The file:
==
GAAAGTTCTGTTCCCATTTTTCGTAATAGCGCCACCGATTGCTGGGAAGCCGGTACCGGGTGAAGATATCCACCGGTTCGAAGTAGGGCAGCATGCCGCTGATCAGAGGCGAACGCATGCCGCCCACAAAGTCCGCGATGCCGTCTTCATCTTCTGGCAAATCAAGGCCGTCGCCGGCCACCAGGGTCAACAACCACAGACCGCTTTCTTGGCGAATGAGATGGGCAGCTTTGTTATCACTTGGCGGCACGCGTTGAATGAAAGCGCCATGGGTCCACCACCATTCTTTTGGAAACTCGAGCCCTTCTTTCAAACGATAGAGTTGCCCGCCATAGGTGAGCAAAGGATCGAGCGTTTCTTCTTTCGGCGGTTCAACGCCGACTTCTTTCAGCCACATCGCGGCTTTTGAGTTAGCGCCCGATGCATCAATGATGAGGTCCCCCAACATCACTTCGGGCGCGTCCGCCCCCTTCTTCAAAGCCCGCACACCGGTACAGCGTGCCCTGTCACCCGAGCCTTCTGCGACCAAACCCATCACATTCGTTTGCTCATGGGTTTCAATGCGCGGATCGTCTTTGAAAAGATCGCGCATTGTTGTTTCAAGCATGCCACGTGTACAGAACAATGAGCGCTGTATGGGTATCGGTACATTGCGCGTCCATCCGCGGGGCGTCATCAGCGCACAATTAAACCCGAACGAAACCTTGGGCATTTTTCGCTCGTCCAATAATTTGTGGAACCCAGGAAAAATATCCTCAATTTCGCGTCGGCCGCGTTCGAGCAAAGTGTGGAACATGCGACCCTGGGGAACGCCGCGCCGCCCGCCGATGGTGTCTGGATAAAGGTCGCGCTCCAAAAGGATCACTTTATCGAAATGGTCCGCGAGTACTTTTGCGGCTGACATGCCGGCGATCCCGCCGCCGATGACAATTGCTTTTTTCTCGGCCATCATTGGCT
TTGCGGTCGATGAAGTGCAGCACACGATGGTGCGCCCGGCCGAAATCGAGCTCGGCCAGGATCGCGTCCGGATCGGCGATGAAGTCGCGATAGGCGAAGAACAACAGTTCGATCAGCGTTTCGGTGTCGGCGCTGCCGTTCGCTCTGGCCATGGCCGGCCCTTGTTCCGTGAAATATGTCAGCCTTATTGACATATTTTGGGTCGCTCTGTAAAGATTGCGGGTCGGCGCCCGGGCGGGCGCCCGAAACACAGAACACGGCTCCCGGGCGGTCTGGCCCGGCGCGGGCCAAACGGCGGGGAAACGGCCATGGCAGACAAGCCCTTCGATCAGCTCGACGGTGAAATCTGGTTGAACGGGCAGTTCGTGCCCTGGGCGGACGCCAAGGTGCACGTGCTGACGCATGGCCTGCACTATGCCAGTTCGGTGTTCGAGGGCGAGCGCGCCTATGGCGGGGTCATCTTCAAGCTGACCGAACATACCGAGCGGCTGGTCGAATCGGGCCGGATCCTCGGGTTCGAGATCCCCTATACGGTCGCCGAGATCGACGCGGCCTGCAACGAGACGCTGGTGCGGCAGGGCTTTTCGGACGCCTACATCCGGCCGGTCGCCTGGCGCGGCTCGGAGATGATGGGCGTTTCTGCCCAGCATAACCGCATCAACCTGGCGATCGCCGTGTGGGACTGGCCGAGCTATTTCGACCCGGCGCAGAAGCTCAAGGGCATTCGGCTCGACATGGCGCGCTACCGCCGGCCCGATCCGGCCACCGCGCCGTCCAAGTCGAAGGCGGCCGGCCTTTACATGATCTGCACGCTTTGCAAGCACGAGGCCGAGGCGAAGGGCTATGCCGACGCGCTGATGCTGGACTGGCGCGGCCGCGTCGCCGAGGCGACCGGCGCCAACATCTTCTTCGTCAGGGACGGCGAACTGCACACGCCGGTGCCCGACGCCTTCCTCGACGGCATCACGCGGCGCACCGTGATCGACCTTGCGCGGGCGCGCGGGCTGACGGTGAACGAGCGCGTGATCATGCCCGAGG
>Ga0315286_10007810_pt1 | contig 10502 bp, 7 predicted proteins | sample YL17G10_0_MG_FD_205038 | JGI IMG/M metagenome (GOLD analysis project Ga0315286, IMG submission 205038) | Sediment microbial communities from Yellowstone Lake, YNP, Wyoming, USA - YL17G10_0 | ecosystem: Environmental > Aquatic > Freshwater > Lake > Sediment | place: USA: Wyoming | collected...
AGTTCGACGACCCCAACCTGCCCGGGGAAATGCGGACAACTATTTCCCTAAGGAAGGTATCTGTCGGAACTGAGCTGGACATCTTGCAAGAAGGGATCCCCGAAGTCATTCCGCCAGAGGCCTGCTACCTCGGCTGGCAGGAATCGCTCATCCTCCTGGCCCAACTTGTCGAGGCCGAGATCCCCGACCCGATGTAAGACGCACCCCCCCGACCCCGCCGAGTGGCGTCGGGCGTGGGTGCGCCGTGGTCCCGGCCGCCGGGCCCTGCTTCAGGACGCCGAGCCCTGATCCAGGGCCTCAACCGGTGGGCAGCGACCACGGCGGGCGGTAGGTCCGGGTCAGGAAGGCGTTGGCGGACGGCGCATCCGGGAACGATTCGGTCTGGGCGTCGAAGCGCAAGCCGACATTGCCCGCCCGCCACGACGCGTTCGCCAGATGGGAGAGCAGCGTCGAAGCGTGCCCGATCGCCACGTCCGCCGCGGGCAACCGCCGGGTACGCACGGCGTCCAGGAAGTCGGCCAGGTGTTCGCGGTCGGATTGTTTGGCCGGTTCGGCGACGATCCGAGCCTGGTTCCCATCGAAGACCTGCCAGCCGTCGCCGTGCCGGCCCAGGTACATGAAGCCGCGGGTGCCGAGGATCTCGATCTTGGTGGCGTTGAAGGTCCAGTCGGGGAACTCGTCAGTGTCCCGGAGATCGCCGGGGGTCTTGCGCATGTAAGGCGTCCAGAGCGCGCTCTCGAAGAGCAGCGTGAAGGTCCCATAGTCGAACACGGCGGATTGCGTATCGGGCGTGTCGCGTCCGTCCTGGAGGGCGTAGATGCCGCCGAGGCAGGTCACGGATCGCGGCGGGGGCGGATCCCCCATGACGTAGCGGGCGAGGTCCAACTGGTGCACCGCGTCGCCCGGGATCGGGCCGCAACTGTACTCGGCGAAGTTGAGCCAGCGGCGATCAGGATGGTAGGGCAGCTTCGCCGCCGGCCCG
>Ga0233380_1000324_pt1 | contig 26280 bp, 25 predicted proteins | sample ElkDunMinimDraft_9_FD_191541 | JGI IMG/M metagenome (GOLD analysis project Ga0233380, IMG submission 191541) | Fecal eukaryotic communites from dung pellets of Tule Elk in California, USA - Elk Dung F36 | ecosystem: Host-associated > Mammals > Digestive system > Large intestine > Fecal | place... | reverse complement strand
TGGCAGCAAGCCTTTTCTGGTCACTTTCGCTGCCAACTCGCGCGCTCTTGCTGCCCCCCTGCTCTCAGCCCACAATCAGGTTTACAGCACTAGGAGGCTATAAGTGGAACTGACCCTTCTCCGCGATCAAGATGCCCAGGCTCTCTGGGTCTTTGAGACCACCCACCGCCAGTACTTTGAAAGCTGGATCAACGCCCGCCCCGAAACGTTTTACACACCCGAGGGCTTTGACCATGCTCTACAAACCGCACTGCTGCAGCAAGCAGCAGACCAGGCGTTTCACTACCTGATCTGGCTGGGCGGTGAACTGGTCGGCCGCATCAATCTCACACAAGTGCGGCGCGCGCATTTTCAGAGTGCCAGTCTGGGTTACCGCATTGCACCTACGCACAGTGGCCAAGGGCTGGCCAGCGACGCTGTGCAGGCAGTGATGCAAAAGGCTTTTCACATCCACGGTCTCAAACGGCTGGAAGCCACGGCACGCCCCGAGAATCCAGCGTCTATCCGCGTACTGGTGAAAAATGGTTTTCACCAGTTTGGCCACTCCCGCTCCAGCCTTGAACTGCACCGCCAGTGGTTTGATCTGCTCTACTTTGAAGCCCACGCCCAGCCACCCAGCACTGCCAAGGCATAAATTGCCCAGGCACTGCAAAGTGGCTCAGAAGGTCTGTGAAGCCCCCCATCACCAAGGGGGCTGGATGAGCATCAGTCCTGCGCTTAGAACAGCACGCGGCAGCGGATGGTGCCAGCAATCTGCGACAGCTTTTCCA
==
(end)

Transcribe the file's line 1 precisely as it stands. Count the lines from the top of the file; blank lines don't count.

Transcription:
GAAAGTTCTGTTCCCATTTTTCGTAATAGCGCCACCGATTGCTGGGAAGCCGGTACCGGGTGAAGATATCCACCGGTTCGAAGTAGGGCAGCATGCCGCTGATCAGAGGCGAACGCATGCCGCCCACAAAGTCCGCGATGCCGTCTTCATCTTCTGGCAAATCAAGGCCGTCGCCGGCCACCAGGGTCAACAACCACAGACCGCTTTCTTGGCGAATGAGATGGGCAGCTTTGTTATCACTTGGCGGCACGCGTTGAATGAAAGCGCCATGGGTCCACCACCATTCTTTTGGAAACTCGAGCCCTTCTTTCAAACGATAGAGTTGCCCGCCATAGGTGAGCAAAGGATCGAGCGTTTCTTCTTTCGGCGGTTCAACGCCGACTTCTTTCAGCCACATCGCGGCTTTTGAGTTAGCGCCCGATGCATCAATGATGAGGTCCCCCAACATCACTTCGGGCGCGTCCGCCCCCTTCTTCAAAGCCCGCACACCGGTACAGCGTGCCCTGTCACCCGAGCCTTCTGCGACCAAACCCATCACATTCGTTTGCTCATGGGTTTCAATGCGCGGATCGTCTTTGAAAAGATCGCGCATTGTTGTTTCAAGCATGCCACGTGTACAGAACAATGAGCGCTGTATGGGTATCGGTACATTGCGCGTCCATCCGCGGGGCGTCATCAGCGCACAATTAAACCCGAACGAAACCTTGGGCATTTTTCGCTCGTCCAATAATTTGTGGAACCCAGGAAAAATATCCTCAATTTCGCGTCGGCCGCGTTCGAGCAAAGTGTGGAACATGCGACCCTGGGGAACGCCGCGCCGCCCGCCGATGGTGTCTGGATAAAGGTCGCGCTCCAAAAGGATCACTTTATCGAAATGGTCCGCGAGTACTTTTGCGGCTGACATGCCGGCGATCCCGCCGCCGATGACAATTGCTTTTTTCTCGGCCATCATTGGCT